I do not remember the act of falling, but I do recall picking myself up from the sidewalk and pulling a Kleenex from my pocket to dab at my injured forehead. Amazing, I thought, my blood so vividly red. Such great oxygenation. The sensation was wonder, and I knew this feeling was bizarre, for I obviously had taken a hard fall. I would later remember staggering to my front door, where my mind went blank.

I awaken on a stretcher in an ambulance. I work to put the situation together. I was walking home from the post office, rushing because I had an appointment. I was making good time until I encountered two elderly men walking ahead of me. I felt fully charged, and the slowpokes were blocking my way. I recall thinking I was lucky to have such a flourishing body for a physician approaching his 70th birthday. As I sprinted around the old guys, I stumbled and fell. I passed out, and yet somehow, I got home. This is a mystery. So I ask the EMT at my side, “Who called you?”

“You did.”

I am certain that I lost consciousness, so, no way could I have called an ambulance. But the tech is struggling to apply a blood-pressure cuff, obviously too busy for more questions. He’s probably signaling for me to stay quiet, to cooperate because I might be dying. Dying makes sense because I might be bleeding inside my skull. The odd thing is that I feel fine, which makes no sense at all. The disconnect between what I know and what I feel suggests a serious brain injury, and as I try to envision the specific location of brain damage, my awareness once more disappears.

When I regain consciousness, I am stretched out on a hospital bed. A man is appraising my facial wounds. He introduces himself and tells me I am in the emergency room. Dr. Case is youthful in the prime-of-profession way that I once was, energetic and confident. I’m not going to tell him I’m a doctor; I can imagine the pressure he’s already under, the rush. He spreads a blanket over me, and only then do I realize I must have been shivering. My thoughts have clearly overtaken my sensations.

Such a random process, I think, the way the brain assigns priorities — sensations one moment, thoughts once the damage is done. Sometimes, the opposite.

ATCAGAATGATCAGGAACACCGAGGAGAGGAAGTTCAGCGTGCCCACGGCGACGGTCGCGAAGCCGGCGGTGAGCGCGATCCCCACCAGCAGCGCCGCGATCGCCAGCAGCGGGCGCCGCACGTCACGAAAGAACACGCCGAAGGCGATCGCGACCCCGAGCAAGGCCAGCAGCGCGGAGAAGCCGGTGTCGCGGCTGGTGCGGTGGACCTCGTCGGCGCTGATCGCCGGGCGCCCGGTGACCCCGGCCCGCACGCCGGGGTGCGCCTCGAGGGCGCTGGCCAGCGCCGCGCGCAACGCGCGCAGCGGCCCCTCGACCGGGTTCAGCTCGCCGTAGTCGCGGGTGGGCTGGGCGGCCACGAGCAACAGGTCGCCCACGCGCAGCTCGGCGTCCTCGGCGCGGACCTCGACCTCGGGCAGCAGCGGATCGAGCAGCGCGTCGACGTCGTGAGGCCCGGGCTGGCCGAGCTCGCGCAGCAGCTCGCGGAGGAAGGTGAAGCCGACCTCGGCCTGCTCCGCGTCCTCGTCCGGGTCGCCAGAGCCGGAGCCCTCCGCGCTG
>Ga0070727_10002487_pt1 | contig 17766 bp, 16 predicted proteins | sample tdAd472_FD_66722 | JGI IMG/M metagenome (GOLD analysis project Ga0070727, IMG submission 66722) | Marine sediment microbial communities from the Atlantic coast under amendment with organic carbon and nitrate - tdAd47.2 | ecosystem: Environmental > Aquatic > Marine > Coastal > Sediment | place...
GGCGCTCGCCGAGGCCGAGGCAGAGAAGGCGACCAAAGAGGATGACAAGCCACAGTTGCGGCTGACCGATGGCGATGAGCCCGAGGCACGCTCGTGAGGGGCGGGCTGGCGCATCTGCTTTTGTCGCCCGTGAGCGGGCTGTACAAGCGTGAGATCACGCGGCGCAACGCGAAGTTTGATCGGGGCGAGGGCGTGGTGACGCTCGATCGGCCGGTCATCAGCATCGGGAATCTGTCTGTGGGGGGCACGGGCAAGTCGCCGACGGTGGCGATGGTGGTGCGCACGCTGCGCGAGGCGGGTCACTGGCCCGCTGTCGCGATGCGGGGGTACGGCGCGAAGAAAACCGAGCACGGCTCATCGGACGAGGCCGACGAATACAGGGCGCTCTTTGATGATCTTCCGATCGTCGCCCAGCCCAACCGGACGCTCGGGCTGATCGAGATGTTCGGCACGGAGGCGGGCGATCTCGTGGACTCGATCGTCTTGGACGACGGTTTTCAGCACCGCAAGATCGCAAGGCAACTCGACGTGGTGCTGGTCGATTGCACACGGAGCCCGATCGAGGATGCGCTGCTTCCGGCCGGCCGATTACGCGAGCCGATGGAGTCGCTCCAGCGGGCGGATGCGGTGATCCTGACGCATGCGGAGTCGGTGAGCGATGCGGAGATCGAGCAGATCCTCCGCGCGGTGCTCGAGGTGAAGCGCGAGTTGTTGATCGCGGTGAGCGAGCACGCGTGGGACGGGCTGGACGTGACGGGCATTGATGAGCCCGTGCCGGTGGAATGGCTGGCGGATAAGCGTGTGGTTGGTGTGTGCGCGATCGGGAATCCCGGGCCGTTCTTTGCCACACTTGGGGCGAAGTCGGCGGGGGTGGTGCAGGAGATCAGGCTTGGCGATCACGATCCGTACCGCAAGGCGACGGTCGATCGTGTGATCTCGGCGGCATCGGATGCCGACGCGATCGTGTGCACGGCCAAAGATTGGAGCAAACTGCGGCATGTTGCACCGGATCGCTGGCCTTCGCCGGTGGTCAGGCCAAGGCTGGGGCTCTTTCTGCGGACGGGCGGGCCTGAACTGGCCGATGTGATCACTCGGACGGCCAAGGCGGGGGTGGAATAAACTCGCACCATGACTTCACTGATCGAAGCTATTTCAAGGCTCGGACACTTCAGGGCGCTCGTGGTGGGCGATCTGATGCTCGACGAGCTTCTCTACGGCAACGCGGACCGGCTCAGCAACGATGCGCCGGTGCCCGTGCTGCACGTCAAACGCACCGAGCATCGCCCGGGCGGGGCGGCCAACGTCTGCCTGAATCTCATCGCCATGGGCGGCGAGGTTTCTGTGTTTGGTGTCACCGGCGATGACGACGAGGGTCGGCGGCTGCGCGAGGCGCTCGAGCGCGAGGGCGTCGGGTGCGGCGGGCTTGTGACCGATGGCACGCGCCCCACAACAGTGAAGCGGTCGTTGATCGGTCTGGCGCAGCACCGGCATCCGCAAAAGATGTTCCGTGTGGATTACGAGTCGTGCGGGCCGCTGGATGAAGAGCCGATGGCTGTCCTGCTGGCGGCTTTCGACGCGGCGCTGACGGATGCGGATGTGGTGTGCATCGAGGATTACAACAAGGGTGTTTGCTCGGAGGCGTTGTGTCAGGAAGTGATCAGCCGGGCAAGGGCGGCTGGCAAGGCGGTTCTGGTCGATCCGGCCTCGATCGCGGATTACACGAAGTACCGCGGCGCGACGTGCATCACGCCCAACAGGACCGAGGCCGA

I am taken to the radiology suite, where the CT of my head shows no bleeding, no notable abnormalities. “Just some hardening of the arteries,” the doctor says. I am grateful for the lack of bleeding, yet worried about how well my statin therapy is working. My body is hardening, and those recent, youthful sensations now feel deceptive.

Later that night, as my husband watches over me at home, he asks, “Who called the ambulance?” I tell him that the EMT said I did, but I do not remember calling anyone. We guess it must have been a bystander. And then it strikes me: I made it to the house, so maybe the Ring camera at our door caught something.

In the camera’s video clip, I look bewildered, pitiful. I am sitting on the steps and talking to the 911 operator. I tell her I am confused, very confused. My voice is cracking. I sound feeble. The sudden appearance of D.C. emergency responders appears to baffle me. Before the video ends, I am swaying. The video closes with the EMTs approaching my body.

One of the most memorable lectures during my medical school years began with a distinguished professor grasping the lectern with both hands and carefully surveying our class. John Bower, a physician specializing in kidney disease, then said in a deliberate, somber voice: “What I first want you to remember is that at least half of what we think the human body is teaching us will likely be proven wrong. Unfortunately, I do not know which half will remain true.”

An icy silence settled over our class, and I feared my classmates were now questioning the professor’s expertise. Of course, scientific understandings change over time — why so portentously state the obvious? After a few seconds of contemplation, the professor flipped to his first slide and began what turned out to be a captivating discussion of human physiology.

I re-watch the Ring video of the injured doctor in his frail body, and instead of pity, I start to feel the proud exuberance that prompted me to lunge past the old guys blocking my way. I feel the gorgeous appearance of blood, and how good I felt even as I thought I might be dying.

I consider the mysterious chasm between the truth of my sensations and the truth revealed by the Ring camera. The mystery recalls the silence in that long-ago lecture room, for my wounded thoughts and feelings have teamed up to explain Professor Bower’s seemingly pointless caveat on the science of the human body. Now that frontal-lobe damage has apparently loosened the connection between my thoughts and my feelings, I know he was emphasizing that our bodies are our first and most trusted teachers. And when our bodies seem to deceive us, we must acknowledge that our lessons are never over, that our medical understandings are always in need of adjustment.

In his 1628 groundbreaking treatise on the circulation of blood, William Harvey emphasized to his readers that — regardless of their expertise or knowledge — they were human beings who must live within the mysteries of the human body as well as study them. Even “learned physicians,” Harvey wrote, must know “full well that to err, to be deceived, is human.” It had taken decades and a Ring video for me to understand the deeply personal point in Bower’s introduction to the science of the human body. The lesson was humility. The feeling was wonder.

Dwaine Rieves is a medical imaging physician in Washington, D.C.

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